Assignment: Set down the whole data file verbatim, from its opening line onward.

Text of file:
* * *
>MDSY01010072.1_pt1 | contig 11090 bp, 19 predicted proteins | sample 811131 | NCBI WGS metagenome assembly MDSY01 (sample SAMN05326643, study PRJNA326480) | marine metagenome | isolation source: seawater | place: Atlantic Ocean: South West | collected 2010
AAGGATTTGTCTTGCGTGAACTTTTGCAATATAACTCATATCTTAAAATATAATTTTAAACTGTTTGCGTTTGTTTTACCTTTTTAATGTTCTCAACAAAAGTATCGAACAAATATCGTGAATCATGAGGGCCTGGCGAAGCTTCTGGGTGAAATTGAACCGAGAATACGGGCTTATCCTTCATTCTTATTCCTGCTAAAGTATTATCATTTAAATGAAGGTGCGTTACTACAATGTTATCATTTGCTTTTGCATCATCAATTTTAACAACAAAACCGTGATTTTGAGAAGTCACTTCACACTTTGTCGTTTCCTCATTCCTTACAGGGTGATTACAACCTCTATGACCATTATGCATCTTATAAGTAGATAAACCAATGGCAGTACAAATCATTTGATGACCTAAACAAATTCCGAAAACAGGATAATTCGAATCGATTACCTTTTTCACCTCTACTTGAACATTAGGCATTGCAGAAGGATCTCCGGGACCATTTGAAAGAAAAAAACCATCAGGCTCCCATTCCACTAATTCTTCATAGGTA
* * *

>MDSY01010072.1_pt1 | contig 11090 bp, 19 predicted proteins | sample 811131 | NCBI WGS metagenome assembly MDSY01 (sample SAMN05326643, study PRJNA326480) | marine metagenome | isolation source: seawater | place: Atlantic Ocean: South West | collected 2010
AAGGATTTGTCTTGCGTGAACTTTTGCAATATAACTCATATCTTAAAATATAATTTTAAACTGTTTGCGTTTGTTTTACCTTTTTAATGTTCTCAACAAAAGTATCGAACAAATATCGTGAATCATGAGGGCCTGGCGAAGCTTCTGGGTGAAATTGAACCGAGAATACGGGCTTATCCTTCATTCTTATTCCTGCTAAAGTATTATCATTTAAATGAAGGTGCGTTACTACAATGTTATCATTTGCTTTTGCATCATCAATTTTAACAACAAAACCGTGATTTTGAGAAGTCACTTCACACTTTGTCGTTTCCTCATTCCTTACAGGGTGATTACAACCTCTATGACCATTATGCATCTTATAAGTAGATAAACCAATGGCAGTACAAATCATTTGATGACCTAAACAAATTCCGAAAACAGGATAATTCGAATCGATTACCTTTTTCACCTCTACTTGAACATTAGGCATTGCAGAAGGATCTCCGGGACCATTTGAAAGAAAAAAACCATCAGGCTCCCATTCCACTAATTCTTCATAGGTA